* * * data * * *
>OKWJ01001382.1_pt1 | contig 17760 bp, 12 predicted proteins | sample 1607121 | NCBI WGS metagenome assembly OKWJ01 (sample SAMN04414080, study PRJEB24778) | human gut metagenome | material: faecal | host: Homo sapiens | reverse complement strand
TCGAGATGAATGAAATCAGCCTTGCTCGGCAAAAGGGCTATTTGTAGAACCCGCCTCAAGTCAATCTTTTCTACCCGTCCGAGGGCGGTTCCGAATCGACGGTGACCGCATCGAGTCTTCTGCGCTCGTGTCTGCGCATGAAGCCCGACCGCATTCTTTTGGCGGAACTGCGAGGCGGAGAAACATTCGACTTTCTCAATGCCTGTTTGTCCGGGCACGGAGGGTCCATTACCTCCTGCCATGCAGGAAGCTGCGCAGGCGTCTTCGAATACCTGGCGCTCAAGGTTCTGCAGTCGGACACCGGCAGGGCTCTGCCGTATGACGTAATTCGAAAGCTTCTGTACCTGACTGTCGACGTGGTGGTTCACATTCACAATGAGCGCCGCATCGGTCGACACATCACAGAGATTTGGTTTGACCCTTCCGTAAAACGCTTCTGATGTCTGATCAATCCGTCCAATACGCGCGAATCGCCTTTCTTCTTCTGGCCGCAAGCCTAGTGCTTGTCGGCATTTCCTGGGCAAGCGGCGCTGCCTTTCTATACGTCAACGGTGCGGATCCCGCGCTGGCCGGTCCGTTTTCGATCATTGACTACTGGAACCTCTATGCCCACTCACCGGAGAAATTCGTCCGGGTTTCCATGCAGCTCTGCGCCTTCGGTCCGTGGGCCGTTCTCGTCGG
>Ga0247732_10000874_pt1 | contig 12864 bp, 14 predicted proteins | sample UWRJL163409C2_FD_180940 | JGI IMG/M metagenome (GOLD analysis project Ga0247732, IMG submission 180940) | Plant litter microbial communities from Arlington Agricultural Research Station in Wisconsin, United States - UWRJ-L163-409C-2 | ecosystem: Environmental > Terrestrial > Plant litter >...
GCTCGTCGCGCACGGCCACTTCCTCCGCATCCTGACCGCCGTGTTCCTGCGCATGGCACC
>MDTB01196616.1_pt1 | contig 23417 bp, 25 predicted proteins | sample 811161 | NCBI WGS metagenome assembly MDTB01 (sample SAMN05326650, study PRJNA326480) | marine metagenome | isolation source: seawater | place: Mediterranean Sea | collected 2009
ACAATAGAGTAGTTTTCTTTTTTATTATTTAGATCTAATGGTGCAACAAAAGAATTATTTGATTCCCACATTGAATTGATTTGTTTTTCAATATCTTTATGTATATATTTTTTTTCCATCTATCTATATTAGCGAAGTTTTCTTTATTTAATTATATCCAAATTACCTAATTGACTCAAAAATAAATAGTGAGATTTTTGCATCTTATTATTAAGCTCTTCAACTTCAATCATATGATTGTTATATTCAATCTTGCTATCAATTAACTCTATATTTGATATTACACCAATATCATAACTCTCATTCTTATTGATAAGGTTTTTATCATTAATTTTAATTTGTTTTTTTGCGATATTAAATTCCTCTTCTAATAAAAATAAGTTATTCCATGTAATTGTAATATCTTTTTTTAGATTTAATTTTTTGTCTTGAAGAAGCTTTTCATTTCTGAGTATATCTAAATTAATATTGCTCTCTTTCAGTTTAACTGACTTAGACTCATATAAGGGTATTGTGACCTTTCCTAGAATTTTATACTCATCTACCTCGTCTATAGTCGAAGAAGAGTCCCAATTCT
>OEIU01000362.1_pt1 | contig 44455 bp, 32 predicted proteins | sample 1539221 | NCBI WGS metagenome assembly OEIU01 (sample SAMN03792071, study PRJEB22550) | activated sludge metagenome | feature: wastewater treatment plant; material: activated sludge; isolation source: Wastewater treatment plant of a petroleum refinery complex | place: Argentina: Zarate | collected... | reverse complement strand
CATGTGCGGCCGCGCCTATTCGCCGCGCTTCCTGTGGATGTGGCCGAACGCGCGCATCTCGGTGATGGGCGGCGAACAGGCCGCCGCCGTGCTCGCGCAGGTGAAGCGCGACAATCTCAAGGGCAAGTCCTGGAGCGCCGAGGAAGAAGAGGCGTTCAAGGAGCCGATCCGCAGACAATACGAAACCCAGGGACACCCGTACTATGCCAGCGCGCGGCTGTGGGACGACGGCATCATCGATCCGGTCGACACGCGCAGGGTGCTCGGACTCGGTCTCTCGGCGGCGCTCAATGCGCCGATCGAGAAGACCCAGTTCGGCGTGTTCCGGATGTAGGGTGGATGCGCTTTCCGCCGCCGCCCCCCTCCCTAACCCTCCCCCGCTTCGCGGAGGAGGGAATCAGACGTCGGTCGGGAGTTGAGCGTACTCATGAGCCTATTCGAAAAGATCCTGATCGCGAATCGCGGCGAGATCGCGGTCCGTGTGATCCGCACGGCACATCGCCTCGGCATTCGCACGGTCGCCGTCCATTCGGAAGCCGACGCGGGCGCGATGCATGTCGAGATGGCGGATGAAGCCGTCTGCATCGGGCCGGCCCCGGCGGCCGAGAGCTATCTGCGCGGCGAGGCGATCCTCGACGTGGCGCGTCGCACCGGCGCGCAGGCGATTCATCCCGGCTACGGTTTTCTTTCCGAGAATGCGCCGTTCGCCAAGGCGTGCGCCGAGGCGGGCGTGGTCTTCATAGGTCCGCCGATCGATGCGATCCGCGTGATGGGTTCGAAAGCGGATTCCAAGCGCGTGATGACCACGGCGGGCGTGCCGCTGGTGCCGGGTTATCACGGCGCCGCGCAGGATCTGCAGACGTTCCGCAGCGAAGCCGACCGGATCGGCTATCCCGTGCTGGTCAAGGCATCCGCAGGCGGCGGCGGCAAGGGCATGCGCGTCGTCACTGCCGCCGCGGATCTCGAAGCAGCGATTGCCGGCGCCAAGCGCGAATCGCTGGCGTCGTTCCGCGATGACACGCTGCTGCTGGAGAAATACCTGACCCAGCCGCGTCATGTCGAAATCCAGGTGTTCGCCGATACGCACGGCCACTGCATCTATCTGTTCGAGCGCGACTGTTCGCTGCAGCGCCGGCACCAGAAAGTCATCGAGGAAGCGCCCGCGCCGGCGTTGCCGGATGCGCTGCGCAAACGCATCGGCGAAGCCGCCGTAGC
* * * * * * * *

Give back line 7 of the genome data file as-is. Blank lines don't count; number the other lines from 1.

>OEIU01000362.1_pt1 | contig 44455 bp, 32 predicted proteins | sample 1539221 | NCBI WGS metagenome assembly OEIU01 (sample SAMN03792071, study PRJEB22550) | activated sludge metagenome | feature: wastewater treatment plant; material: activated sludge; isolation source: Wastewater treatment plant of a petroleum refinery complex | place: Argentina: Zarate | collected... | reverse complement strand